It is surprising how often I hear about a manager who knows their employee to be sick, hurt, or otherwise protected under California disability laws, and instead of engaging in the interactive process or talking to HR, they take some type of adverse action in an attempt to either force the employee to quit or to show that the employee cannot perform their job functions and must be fired. It is common, and it is illegal.
If an injured, sick, or mentally ill employee is terminated, demoted, written up or otherwise has adverse action taken against them, they may bring claims based on their disability or medical condition.
California law is broad, all encompassing, and meant to protect employees. A disability is a physical or mental condition that limits a major life activity such as walking, eating, breathing, sleeping, or working. The law states is meant to be broadly construed to protect as many people as possible. Examples of what may be considered a disability are diseases such as cancer, physical ailments such as a bad back, or mental illnesses such as depression or bipolar disorder.
Even Employees with temporary conditions, such as a broken wrist, are protected.
If an employee has a qualifying disability or medical condition, an employer must engage in the interactive process with them to find a reasonable accommodation to all them to continue working. A reasonable accommodation can be anything, including new office equipment, changes to the work schedule, transfer to a different position, more rest breaks, or additional time off.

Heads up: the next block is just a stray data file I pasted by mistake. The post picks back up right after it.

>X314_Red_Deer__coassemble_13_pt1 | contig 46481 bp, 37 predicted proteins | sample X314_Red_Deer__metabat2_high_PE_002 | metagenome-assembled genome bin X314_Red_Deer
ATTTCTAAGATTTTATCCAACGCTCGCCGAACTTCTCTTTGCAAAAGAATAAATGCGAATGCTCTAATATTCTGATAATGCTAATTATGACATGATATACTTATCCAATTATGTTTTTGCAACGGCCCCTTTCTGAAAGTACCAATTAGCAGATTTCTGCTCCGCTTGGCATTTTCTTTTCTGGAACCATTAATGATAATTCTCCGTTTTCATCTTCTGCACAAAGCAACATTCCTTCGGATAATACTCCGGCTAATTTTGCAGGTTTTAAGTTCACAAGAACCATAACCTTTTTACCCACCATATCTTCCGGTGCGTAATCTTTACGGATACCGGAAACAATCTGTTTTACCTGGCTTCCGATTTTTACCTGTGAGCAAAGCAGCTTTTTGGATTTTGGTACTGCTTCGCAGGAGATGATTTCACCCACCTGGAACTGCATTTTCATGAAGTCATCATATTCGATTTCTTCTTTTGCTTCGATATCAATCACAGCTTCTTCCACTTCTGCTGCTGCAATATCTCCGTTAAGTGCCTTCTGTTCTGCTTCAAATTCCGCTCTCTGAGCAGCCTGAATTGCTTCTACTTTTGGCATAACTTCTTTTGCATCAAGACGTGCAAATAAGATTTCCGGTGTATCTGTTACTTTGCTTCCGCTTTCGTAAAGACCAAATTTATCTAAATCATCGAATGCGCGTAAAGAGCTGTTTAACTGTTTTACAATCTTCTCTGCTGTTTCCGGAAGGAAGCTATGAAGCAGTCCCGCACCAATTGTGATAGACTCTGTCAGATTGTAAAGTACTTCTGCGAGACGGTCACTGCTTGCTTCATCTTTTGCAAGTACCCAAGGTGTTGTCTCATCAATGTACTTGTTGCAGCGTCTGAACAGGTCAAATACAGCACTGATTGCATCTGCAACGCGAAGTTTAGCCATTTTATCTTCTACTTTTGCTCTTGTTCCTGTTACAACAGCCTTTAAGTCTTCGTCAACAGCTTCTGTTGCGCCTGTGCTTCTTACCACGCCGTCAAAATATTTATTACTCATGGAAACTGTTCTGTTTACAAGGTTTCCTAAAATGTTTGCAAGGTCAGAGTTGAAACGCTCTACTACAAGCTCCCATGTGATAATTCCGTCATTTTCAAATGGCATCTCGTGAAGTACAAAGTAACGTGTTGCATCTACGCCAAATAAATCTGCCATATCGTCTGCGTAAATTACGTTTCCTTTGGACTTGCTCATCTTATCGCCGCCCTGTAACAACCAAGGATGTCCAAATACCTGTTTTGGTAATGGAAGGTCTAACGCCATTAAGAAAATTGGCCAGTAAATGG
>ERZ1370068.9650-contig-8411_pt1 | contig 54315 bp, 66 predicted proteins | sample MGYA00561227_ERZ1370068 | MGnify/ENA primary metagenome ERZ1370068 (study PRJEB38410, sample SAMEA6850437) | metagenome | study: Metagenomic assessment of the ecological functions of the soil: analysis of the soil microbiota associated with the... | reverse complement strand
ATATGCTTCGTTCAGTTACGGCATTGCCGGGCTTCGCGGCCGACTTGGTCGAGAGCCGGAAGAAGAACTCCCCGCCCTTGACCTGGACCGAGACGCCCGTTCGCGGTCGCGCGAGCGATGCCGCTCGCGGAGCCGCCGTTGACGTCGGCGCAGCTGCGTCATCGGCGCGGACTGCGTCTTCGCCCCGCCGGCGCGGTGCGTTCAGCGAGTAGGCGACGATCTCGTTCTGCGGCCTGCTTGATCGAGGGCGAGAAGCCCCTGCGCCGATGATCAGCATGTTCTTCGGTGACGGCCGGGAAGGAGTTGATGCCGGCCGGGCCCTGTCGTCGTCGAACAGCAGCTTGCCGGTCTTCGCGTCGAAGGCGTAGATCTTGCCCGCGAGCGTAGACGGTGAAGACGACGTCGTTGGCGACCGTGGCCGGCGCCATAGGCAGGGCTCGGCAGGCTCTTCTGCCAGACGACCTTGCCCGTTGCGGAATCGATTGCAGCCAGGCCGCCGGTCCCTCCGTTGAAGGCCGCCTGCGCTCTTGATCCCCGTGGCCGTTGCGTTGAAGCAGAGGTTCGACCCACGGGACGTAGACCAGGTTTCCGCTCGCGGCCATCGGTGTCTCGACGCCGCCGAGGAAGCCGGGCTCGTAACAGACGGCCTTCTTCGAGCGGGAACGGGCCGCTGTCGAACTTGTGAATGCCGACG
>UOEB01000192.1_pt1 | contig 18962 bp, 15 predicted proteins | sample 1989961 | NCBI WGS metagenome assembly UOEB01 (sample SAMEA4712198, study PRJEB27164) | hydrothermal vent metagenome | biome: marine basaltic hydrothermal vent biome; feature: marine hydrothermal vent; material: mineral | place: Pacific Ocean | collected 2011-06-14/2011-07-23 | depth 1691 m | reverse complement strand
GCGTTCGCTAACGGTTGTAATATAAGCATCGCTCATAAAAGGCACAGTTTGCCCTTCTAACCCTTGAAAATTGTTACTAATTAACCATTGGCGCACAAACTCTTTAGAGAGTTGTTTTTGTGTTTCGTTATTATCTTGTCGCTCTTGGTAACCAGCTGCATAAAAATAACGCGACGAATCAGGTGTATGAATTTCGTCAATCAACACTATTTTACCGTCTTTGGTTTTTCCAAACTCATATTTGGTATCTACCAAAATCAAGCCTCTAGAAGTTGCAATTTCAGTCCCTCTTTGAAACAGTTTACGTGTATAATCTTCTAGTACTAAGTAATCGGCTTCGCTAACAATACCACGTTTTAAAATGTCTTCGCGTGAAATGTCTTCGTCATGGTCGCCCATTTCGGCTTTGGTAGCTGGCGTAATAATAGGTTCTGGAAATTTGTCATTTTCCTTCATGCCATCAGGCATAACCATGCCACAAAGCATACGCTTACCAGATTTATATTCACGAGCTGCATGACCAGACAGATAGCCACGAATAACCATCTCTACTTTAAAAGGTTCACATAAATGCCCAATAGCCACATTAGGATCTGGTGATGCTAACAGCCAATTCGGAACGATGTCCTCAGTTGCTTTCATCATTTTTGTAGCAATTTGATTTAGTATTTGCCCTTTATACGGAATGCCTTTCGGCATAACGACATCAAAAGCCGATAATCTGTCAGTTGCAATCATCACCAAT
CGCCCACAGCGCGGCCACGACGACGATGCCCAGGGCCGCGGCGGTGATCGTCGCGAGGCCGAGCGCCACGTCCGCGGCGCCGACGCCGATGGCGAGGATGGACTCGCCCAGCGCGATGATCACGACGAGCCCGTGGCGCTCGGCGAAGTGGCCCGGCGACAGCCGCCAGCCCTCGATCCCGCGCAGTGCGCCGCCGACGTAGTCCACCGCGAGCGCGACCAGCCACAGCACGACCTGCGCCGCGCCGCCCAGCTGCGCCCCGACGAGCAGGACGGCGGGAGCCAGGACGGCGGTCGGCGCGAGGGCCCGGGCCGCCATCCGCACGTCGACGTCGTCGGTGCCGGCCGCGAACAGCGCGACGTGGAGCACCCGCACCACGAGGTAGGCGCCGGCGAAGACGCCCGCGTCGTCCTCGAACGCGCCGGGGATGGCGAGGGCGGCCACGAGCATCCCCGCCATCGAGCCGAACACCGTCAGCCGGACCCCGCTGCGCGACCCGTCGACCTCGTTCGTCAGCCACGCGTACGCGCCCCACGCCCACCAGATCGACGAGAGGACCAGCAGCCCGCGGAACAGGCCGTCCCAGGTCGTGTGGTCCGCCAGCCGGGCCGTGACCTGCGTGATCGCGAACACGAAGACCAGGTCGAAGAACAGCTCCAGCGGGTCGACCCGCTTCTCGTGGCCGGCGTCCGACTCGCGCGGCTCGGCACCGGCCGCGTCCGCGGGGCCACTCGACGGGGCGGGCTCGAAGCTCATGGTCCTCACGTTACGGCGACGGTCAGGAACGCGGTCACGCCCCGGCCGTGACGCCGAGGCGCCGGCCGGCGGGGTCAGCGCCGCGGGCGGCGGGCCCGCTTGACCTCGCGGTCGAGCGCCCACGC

California requires the employer engage in the interactive process and provide reasonable accommodations to their employees unless the accommodation would create an undue hardship, which is a high threshold for an employer to meet.
If an employee is illegally terminated because of their disability or medical condition, or otherwise discriminated against because of it, they may bring significant claims against the employer, including claims for disability discrimination, failure to engage in the interactive process, and failure to provide reasonable accommodations, and infliction of emotional distress. Compensation for such illegal activity may include lost and future wages, pain and suffering, and punitive damage awards.
Claims of this nature have a one-year statute of limitations, so anyone being discriminated against should act quickly to seek justice.
This publication is not intended to provide legal advice but to provide general information on legal issues. It is not intended to create and does not establish an attorney-client relationship.